Why Alibaba will have trouble growing its business in the US

Alibaba headquarters in Hangzhou, China.
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Alibaba Group may be China's e-commerce darling, but the company will face an uphill battle if it tries to expand beyond China into the U.S., experts say.

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Branding, fierce competition and the cultural barriers associated with Chinese companies are just a few of the obstacles Alibaba would have to overcome if it targeted the U.S. market.

"Alibaba will do fabulously, fabulously well in China and only mainland China," said Trip Chowdhry, managing director of Global Equities Research. "It's very clear that the U.S. customer, or any customer outside China, would not trust a Chinese Internet company."

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Why Alibaba matters

"The problem is they are going up against some well-equipped competitors," said Larry Levine, managing director of McGladrey's financial advisory practice. "But whether their success can be transferred, that's to be determined."

The company is expected to file an S-1 this week or early next week to list on a U.S. exchange this year. It's eventual IPO is expected to be one of the biggest in history.

Alibaba is often described as a hybrid of Amazon, PayPal and eBay and is composed of several core businesses.

Some of these include, which is an e-commerce platform for small businesses and entrepreneurs;, which sells name-brand goods from businesses to consumers;, which is a site for wholesale buyers and sellers; and, which is its online and mobile payment service.

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Taobao and Tmall account for about half of all package deliveries in China and in 2012 the two sites' transaction volumes totaled more than Amazon and eBay's combined.

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But Alibaba's tremendous success in China may be where its growth begins and ends, experts said.

"It's not a walk in the park to capture the U.S. market. There are the challenges of competition, consumers and the shopping experiences in the U.S. are just different," said Moshe Cohen, assistant professor at Columbia Business School. "There's also a big cultural difference and then there is branding."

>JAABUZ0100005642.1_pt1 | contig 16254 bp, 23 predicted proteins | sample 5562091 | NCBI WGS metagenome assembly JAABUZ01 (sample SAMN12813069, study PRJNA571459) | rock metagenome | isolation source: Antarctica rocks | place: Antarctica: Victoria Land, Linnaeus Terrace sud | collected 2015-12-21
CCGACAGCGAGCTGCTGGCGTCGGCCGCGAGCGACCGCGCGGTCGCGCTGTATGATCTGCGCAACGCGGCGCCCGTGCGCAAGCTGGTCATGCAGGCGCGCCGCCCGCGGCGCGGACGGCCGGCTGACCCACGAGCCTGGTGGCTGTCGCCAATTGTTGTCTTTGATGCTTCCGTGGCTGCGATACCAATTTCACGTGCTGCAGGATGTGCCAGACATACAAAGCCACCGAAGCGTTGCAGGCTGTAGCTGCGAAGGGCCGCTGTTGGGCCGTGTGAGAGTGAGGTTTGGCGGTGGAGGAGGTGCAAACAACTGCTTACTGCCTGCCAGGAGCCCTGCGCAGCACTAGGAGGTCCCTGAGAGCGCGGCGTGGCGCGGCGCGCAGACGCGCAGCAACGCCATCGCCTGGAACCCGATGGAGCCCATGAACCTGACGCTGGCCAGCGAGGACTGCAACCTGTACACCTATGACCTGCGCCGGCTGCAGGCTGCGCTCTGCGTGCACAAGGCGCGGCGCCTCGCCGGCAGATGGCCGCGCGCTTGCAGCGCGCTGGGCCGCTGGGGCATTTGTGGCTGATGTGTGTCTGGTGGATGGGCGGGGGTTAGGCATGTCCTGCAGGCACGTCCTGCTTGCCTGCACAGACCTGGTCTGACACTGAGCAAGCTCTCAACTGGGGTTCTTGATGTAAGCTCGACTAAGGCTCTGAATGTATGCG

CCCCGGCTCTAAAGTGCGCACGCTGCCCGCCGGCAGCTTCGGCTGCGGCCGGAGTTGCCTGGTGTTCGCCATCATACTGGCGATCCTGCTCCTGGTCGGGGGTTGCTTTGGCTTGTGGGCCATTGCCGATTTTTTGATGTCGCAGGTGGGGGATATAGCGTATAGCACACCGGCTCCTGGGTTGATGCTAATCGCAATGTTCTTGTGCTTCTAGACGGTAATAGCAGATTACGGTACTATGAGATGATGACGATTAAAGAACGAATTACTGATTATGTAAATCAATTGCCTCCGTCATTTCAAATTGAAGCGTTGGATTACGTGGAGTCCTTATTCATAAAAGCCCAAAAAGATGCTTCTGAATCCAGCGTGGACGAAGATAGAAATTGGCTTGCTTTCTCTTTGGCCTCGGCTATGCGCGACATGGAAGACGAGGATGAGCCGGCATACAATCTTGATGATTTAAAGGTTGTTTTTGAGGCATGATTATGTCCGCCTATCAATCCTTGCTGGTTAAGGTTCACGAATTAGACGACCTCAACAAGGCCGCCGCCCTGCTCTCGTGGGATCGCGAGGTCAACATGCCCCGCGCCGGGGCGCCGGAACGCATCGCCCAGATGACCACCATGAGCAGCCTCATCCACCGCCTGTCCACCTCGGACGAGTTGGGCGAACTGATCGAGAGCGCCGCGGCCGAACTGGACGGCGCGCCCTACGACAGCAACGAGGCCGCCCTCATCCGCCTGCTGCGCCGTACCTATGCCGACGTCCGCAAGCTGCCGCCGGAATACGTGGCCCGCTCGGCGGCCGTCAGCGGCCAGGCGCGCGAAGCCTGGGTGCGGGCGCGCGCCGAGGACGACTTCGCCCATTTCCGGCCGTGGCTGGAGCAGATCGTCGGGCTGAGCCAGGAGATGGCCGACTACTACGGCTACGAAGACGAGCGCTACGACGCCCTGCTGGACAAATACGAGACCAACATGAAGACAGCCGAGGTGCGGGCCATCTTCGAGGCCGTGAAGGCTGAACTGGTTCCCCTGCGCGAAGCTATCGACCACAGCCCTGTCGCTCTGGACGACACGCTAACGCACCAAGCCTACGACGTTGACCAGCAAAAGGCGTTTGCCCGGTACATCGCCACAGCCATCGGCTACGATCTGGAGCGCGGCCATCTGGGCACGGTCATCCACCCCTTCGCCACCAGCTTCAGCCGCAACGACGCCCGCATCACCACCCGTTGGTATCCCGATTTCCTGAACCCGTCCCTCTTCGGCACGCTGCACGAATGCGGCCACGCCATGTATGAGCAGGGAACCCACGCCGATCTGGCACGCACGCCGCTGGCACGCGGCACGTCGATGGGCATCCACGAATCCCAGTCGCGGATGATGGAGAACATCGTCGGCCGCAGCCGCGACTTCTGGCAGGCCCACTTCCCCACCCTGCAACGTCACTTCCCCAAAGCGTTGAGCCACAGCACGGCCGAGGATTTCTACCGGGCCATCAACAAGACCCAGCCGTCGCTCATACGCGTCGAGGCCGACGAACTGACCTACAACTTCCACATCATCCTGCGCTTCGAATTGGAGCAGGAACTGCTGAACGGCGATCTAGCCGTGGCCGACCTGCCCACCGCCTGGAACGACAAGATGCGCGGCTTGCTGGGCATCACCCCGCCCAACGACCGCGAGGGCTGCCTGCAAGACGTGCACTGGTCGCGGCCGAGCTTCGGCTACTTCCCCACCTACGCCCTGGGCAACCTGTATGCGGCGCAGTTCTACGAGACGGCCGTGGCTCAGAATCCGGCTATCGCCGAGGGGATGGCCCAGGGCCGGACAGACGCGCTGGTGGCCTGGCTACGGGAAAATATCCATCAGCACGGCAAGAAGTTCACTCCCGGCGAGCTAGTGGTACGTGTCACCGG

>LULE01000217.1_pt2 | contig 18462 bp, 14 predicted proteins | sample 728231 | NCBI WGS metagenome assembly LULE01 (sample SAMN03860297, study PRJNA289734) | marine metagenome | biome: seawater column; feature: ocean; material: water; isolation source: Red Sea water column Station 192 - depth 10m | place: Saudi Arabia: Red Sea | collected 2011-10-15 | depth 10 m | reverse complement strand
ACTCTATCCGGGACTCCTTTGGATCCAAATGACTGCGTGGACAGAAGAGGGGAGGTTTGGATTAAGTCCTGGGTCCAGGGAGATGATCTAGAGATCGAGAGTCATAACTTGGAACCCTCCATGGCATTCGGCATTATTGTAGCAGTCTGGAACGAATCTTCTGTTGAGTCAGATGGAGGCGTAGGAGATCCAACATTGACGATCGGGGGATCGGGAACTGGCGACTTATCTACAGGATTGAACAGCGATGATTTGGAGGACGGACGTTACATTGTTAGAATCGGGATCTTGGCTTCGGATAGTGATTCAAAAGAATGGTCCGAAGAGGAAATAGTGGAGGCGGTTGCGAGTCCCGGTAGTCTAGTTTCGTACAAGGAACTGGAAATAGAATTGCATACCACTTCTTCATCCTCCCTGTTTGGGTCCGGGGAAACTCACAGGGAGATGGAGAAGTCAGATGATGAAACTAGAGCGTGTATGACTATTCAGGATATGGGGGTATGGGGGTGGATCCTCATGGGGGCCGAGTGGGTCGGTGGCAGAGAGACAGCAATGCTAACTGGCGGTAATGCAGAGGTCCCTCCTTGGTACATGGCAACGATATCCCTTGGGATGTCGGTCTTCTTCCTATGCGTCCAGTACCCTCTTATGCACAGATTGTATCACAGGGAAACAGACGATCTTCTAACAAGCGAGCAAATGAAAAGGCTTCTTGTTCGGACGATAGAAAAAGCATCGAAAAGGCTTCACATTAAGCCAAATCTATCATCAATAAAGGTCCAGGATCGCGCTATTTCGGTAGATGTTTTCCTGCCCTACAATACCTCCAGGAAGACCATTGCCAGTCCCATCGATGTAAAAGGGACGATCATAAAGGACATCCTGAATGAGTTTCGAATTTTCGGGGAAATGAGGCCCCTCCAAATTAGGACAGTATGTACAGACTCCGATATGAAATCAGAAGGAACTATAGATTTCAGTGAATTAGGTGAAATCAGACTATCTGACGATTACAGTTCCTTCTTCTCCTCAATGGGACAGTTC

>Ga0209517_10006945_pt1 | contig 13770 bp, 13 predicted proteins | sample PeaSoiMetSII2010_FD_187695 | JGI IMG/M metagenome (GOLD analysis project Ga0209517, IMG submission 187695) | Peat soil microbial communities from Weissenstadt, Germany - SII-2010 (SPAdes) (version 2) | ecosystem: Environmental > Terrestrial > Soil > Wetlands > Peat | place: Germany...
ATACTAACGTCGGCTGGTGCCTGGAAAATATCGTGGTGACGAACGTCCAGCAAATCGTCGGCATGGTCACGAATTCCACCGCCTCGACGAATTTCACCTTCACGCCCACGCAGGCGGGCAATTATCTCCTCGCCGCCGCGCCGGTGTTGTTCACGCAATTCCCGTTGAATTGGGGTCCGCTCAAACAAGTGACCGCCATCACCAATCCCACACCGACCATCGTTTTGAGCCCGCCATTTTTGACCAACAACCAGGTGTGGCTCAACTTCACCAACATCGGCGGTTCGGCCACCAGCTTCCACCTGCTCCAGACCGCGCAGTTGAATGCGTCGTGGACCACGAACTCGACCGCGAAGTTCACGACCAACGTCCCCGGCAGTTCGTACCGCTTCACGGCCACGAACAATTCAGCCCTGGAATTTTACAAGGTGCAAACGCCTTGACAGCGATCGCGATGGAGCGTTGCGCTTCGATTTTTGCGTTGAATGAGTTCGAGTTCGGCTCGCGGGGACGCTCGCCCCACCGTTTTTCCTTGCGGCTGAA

The company is booming in China because it's tailored for the Chinese consumer, said Edith Yeung, who's both head of marketing for mobile browser company Dolphin Browser, and an angel investor.

Because there are still so many second-tier and third-tier cities, it's still difficult for people to buy things, so they are pushed to do most of their shopping online, Yeung said.

But U.S. consumers are use to a different shopping experience as well as different buying incentives—like the Amazon Prime service, Cohen said.

If Alibaba is going to edge its way into the U.S. market, it would probably be better off if it did so through acquisitions and investments instead of establishing its brand, Yeung said. The Chinese retail giant would likely target its investments in spaces that it's familiar with, like other e-commerce companies. It might also buy a shipping company, she added.

"Building something from scratch takes a long time, especially for consumer brands," Yeung said. "But if you tap into the market by buying or investing, you could get more insight into the consumer faster than you would if you started from scratch."

But whether or not Alibaba can be successful in the U.S. shouldn't worry investors, not yet at least, Cohen said.

"It doesn't have to be successful in the U.S. anytime soon because there is so much room for growth in China," Cohen said. "The market potential in China is still humongous and growing."

By CNBC's Cadie Thompson.